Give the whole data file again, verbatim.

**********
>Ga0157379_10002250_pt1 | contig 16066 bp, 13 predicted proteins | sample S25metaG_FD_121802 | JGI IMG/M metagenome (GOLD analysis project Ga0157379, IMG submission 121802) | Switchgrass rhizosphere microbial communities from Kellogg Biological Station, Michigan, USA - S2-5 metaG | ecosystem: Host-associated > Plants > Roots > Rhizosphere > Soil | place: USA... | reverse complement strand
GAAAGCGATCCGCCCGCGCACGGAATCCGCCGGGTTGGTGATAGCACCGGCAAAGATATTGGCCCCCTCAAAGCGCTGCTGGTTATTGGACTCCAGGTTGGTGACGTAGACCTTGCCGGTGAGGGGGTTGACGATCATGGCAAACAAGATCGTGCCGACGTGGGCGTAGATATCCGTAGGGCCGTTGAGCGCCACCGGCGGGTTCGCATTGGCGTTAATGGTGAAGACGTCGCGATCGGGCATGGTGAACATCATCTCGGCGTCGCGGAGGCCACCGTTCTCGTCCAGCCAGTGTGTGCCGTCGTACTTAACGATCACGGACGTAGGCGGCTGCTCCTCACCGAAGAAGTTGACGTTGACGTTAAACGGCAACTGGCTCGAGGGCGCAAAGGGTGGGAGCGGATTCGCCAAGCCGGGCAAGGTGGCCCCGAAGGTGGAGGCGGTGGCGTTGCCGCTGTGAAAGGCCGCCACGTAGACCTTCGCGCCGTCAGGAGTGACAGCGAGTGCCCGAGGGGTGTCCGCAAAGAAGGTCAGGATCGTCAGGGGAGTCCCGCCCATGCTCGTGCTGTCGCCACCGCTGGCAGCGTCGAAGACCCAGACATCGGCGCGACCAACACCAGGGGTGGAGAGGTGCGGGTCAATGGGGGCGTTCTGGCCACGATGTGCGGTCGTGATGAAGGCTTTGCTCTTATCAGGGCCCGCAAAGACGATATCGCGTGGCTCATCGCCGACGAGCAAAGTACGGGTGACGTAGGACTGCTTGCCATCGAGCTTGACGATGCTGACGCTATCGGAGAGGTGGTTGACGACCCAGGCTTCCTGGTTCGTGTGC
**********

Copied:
>Ga0157379_10002250_pt1 | contig 16066 bp, 13 predicted proteins | sample S25metaG_FD_121802 | JGI IMG/M metagenome (GOLD analysis project Ga0157379, IMG submission 121802) | Switchgrass rhizosphere microbial communities from Kellogg Biological Station, Michigan, USA - S2-5 metaG | ecosystem: Host-associated > Plants > Roots > Rhizosphere > Soil | place: USA... | reverse complement strand
GAAAGCGATCCGCCCGCGCACGGAATCCGCCGGGTTGGTGATAGCACCGGCAAAGATATTGGCCCCCTCAAAGCGCTGCTGGTTATTGGACTCCAGGTTGGTGACGTAGACCTTGCCGGTGAGGGGGTTGACGATCATGGCAAACAAGATCGTGCCGACGTGGGCGTAGATATCCGTAGGGCCGTTGAGCGCCACCGGCGGGTTCGCATTGGCGTTAATGGTGAAGACGTCGCGATCGGGCATGGTGAACATCATCTCGGCGTCGCGGAGGCCACCGTTCTCGTCCAGCCAGTGTGTGCCGTCGTACTTAACGATCACGGACGTAGGCGGCTGCTCCTCACCGAAGAAGTTGACGTTGACGTTAAACGGCAACTGGCTCGAGGGCGCAAAGGGTGGGAGCGGATTCGCCAAGCCGGGCAAGGTGGCCCCGAAGGTGGAGGCGGTGGCGTTGCCGCTGTGAAAGGCCGCCACGTAGACCTTCGCGCCGTCAGGAGTGACAGCGAGTGCCCGAGGGGTGTCCGCAAAGAAGGTCAGGATCGTCAGGGGAGTCCCGCCCATGCTCGTGCTGTCGCCACCGCTGGCAGCGTCGAAGACCCAGACATCGGCGCGACCAACACCAGGGGTGGAGAGGTGCGGGTCAATGGGGGCGTTCTGGCCACGATGTGCGGTCGTGATGAAGGCTTTGCTCTTATCAGGGCCCGCAAAGACGATATCGCGTGGCTCATCGCCGACGAGCAAAGTACGGGTGACGTAGGACTGCTTGCCATCGAGCTTGACGATGCTGACGCTATCGGAGAGGTGGTTGACGACCCAGGCTTCCTGGTTCGTGTGC